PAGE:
It looks like the government (specifically the intelligence community) has the same issue with data many companies are now facing with social media. With the proliferation of digital intelligence collection, there’s more data than they can effectively process.
From the blog post:
[…] The main problem is that there aren’t enough people who can intelligently skim all this data and decide what’s worth passing on, so they pass it all on. The corollary problem is that agencies have different priorities and missions and information that’s completely worthless to most can be essential to one or two. So, the raw information really has to be made available to everyone and the culling decisions have to be made at the local level.
Except that it’s really impossible to do. Even with unlimited budgets, it would be impossible to recruit and train enough competent people.
Collecting information, at least this sort of information, is easy. Performing competent analysis quickly enough to be useful to policy-makers and action officers is really, really hard.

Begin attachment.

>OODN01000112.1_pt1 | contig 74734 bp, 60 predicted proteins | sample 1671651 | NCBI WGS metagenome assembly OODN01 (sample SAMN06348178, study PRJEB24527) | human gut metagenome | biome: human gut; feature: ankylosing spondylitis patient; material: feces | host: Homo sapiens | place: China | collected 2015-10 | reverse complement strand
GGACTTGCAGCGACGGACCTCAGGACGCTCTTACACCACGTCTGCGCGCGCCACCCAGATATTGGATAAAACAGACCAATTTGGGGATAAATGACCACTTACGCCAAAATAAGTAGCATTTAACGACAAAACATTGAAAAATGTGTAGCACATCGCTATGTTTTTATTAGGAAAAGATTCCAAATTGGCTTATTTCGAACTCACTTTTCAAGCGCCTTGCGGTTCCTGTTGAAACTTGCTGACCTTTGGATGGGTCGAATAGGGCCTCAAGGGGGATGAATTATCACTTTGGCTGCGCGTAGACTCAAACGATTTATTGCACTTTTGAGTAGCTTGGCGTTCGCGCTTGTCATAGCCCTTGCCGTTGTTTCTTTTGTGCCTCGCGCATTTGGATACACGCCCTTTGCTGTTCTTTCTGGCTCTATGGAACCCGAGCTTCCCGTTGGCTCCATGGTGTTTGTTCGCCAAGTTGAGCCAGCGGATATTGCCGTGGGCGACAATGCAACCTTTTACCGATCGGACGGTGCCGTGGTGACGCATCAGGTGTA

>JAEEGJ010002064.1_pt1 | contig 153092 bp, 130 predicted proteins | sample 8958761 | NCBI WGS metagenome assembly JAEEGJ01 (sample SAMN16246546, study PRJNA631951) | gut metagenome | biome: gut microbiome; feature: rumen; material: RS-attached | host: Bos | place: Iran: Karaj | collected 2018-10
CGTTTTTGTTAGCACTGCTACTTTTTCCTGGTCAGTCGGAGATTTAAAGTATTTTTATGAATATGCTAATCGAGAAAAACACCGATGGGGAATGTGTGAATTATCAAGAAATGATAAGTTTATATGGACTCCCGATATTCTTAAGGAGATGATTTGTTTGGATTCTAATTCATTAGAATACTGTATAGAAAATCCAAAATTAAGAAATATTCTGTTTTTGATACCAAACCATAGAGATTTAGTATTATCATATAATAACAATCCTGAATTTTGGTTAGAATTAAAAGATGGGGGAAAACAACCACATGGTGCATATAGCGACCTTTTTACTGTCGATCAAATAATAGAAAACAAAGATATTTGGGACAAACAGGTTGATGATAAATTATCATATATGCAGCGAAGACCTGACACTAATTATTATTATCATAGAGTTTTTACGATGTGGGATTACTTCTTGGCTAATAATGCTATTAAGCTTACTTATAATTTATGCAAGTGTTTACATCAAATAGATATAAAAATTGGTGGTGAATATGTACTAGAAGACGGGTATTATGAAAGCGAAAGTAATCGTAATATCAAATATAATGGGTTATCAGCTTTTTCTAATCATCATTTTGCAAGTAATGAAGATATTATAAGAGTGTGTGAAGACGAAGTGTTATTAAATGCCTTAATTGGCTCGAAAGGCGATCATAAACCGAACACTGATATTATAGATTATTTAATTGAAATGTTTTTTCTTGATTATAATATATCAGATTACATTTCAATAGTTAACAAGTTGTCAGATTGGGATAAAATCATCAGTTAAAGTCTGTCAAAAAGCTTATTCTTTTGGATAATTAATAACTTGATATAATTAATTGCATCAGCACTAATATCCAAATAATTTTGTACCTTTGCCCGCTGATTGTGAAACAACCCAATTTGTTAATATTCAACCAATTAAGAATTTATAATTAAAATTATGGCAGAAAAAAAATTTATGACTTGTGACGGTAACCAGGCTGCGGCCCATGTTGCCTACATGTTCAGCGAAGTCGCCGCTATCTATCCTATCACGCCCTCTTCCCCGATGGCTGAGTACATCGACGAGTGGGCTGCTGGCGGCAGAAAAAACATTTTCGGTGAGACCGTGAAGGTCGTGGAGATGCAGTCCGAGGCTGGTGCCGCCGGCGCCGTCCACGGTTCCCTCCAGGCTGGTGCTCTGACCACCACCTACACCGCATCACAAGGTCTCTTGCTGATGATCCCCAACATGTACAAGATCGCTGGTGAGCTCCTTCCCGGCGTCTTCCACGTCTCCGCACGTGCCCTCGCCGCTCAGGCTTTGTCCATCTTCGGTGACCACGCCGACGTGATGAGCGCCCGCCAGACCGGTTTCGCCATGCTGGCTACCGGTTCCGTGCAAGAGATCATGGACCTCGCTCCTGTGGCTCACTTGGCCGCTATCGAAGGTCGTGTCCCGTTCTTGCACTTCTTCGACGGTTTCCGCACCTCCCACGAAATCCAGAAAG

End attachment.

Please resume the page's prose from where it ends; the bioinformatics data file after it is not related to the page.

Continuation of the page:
The answer to too much data, if you are looking for insights into a product or service for a company is to use a process of sampling (taking random samples and analyzing those and extrapolate it out to the larger data set) or, perhaps triaging the data: reviewing the major sources or sites first, then smaller sites.
It gets exponentially trickier when you are looking for intelligence–for either the government or a company. (I’m not talking about industrial espionage, I’m more referring to the type of information that a company would find an early warning for useful. A product problem that one user experiences might be a bigger problem down the line. Learning about a planned protest or boycott, that sort of thing.) A tidbit of information on a small blog, connected with something analyzed earlier on another site, could be crucial bits of information. It takes an analyst who knows what he or she is looking for coupled with the ability to sort through the content to turn up that needle in a haystack. You can’t automate your way through that challenge.
The kicker to all of this–at a government and company level–is highlighted by one of the commenters on the Outside The Beltway post:
[…] If you choose to throw out something that later proves to be important, even if couldn’t reasonably have been known to be important at the time, you’re the one who’s going to be punished for it.
If you pass it on and the receiver fails to act on it, they’re the one who’s going to be punished for it.
So there’s a perverse incentive to pass on pretty much everything, no matter how useless.
I think the one consolation for those doing this type of data mining for companies is that there is rarely a potential for lives to be at stake if you miss something. Not so for the government.
And you think PR is stressful?